California needs a Secretary of Youth. The next governor should appoint one.

Cynthia Brown and Faren Chaney wait in line for an interview during a job fair for the new Golden 1 Center in July 2016.
Cynthia Brown and Faren Chaney wait in line for an interview during a job fair for the new Golden 1 Center in July 2016. Sacramento Bee file

A human resources manager typically spends less than seven seconds reviewing a resume, making it particularly difficult to assess talented job applicants who may not have traditional resumes or a four-year degree.

And in today’s job market, it has become increasingly common for employers to seek a college graduate to fill a job that does not require a degree, limiting opportunity for candidates who have to overcome misperceptions about work ethic and readiness.

Jonathan Hasak.jpg
Jonathan Hasak

This poses a challenge for California, which will confront a serious skills gap by 2030 with a shortfall of 1.1 million workers. Key industries, such as technology and health care, will be hit particularly hard.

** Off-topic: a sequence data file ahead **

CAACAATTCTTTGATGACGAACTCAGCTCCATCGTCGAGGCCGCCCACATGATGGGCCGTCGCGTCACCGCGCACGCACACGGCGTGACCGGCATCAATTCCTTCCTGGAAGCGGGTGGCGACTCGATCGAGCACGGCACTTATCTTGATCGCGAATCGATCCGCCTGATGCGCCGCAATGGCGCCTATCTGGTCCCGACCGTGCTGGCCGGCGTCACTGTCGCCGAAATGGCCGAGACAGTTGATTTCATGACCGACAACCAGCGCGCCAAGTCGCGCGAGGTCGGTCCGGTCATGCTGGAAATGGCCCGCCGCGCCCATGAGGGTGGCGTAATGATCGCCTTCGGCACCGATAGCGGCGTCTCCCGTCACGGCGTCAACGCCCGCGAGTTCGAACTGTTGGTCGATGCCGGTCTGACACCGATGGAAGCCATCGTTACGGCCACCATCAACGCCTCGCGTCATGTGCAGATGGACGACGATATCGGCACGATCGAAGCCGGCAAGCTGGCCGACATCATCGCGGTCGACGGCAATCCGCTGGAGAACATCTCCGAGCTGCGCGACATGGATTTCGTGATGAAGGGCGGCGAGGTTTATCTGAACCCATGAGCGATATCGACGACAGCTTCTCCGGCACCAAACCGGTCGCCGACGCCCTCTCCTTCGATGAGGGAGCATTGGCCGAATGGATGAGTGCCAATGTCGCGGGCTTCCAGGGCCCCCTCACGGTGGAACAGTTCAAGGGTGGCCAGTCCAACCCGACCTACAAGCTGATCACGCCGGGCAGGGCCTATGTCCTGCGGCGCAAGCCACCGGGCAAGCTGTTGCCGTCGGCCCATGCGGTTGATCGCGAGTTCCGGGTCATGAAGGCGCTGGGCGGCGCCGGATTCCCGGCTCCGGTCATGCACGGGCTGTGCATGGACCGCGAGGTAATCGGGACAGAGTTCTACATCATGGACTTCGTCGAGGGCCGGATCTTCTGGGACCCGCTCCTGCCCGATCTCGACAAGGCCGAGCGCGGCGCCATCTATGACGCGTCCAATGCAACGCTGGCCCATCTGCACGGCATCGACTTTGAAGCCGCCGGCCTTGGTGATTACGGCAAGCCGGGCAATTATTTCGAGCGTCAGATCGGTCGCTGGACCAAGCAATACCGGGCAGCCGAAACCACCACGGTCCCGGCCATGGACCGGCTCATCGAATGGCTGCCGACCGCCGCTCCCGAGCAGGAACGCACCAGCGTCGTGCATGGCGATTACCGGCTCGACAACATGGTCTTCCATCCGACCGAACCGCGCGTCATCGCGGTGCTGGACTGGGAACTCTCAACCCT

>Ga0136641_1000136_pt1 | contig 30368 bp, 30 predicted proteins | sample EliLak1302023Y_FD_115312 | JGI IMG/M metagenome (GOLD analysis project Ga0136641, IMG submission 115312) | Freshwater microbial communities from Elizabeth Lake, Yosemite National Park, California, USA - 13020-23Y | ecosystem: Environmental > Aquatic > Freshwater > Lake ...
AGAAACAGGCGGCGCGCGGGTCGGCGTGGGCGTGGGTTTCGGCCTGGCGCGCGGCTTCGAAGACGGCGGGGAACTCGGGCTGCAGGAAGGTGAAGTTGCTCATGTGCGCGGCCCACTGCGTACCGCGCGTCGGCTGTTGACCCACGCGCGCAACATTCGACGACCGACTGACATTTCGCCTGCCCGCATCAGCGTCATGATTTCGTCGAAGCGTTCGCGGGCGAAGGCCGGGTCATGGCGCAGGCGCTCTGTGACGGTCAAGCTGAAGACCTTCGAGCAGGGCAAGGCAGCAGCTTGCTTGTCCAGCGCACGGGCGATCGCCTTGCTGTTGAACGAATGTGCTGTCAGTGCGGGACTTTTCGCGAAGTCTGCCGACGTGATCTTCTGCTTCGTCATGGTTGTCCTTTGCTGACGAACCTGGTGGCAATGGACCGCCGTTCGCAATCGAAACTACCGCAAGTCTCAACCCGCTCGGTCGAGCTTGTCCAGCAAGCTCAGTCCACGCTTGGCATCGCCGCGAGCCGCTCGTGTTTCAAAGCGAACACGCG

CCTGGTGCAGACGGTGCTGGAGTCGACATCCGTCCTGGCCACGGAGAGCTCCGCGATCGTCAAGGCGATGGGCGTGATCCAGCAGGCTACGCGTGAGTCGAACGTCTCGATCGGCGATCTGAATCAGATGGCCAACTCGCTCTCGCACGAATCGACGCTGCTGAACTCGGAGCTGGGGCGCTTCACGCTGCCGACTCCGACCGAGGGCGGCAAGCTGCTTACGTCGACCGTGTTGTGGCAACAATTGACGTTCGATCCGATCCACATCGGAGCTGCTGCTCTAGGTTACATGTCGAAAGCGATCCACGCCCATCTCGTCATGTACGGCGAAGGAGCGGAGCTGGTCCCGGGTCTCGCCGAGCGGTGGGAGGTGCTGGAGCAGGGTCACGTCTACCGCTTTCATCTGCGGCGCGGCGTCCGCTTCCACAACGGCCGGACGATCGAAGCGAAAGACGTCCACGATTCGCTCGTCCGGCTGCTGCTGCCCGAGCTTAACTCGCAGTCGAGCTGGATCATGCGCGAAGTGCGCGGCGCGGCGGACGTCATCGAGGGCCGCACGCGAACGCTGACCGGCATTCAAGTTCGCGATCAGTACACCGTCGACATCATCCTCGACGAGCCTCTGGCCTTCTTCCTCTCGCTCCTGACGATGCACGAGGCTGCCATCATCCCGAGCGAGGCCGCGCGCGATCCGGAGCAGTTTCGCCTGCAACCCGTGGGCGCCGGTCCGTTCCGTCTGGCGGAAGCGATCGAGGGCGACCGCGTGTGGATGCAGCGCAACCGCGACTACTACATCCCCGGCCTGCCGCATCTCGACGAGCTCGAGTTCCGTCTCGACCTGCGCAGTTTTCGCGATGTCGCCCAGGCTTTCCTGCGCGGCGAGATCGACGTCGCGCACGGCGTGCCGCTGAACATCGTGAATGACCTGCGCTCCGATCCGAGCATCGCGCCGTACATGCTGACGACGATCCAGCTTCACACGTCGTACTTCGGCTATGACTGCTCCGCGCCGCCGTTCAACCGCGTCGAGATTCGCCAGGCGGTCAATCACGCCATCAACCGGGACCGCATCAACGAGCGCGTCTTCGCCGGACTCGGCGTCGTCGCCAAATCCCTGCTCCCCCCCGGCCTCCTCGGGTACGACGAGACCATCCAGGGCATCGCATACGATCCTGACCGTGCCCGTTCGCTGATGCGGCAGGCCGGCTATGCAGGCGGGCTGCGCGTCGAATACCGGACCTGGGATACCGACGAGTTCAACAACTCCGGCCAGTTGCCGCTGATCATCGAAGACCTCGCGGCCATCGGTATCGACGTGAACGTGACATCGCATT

California’s next governor will have an opportunity to expand the state’s talent marketplace by making bold changes to education and workforce systems. That includes creating a cabinet-level position focused on expanding economic opportunities for youth across the state.


A Secretary of Youth could help develop California’s first youth policy, starting by addressing mismatches in the youth labor market. A secretary could ensure that 700,000 young Californians, who are currently disconnected from stable career paths, have the tools and skills to advocate for changes in their communities, such as outdated education and workforce systems

At Year Up, a national job training organization that operates four sites in California, we work to catapult youths from minimum-wage jobs to meaningful careers in a single year. We have learned that providing a combination of hands-on skills development, coursework eligible for college credit, corporate internships and support can expand higher education and career paths.

While we remain deeply committed to delivering quality programs in California that help our students get jobs that pay more over time and meet the needs of our employer partners, we also believe our next governor will be uniquely positioned to help connect California’s young adults who need opportunity with companies who need their talent.

The creation of a Secretary of Youth would not just be good politics, but would position California as a leading talent marketplace for all youth.

Jonathan Hasak is director of public policy and government affairs at Year Up, a national youth job training nonprofit that has four sites in California. He can be contacted at